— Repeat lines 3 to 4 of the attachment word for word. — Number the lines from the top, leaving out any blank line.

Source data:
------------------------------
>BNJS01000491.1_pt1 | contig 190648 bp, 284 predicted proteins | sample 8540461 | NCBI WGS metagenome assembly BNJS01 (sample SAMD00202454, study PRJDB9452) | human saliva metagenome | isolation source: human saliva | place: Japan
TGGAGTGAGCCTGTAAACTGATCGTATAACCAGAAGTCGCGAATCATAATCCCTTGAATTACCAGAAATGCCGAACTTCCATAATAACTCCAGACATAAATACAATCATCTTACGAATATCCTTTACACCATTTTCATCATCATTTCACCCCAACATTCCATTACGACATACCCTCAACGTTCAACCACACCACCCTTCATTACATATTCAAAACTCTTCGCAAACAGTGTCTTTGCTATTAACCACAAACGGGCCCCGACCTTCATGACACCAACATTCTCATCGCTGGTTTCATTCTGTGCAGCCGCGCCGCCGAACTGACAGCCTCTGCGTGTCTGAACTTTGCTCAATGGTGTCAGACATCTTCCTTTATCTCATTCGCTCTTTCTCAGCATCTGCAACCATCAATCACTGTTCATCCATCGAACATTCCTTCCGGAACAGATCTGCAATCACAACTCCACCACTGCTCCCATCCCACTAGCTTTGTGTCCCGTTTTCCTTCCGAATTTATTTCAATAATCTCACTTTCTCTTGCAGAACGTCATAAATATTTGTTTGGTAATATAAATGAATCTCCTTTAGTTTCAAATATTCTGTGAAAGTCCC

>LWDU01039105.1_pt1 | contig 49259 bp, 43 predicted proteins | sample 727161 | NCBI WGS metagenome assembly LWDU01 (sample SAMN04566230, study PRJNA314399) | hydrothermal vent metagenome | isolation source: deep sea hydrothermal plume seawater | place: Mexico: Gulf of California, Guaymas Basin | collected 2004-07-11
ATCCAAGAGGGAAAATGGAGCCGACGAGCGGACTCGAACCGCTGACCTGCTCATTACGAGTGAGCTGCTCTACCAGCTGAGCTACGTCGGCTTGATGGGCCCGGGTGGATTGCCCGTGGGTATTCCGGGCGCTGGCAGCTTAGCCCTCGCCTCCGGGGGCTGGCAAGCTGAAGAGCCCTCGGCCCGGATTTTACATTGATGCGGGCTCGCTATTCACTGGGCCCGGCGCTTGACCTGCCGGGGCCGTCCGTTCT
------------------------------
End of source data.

>LWDU01039105.1_pt1 | contig 49259 bp, 43 predicted proteins | sample 727161 | NCBI WGS metagenome assembly LWDU01 (sample SAMN04566230, study PRJNA314399) | hydrothermal vent metagenome | isolation source: deep sea hydrothermal plume seawater | place: Mexico: Gulf of California, Guaymas Basin | collected 2004-07-11
ATCCAAGAGGGAAAATGGAGCCGACGAGCGGACTCGAACCGCTGACCTGCTCATTACGAGTGAGCTGCTCTACCAGCTGAGCTACGTCGGCTTGATGGGCCCGGGTGGATTGCCCGTGGGTATTCCGGGCGCTGGCAGCTTAGCCCTCGCCTCCGGGGGCTGGCAAGCTGAAGAGCCCTCGGCCCGGATTTTACATTGATGCGGGCTCGCTATTCACTGGGCCCGGCGCTTGACCTGCCGGGGCCGTCCGTTCT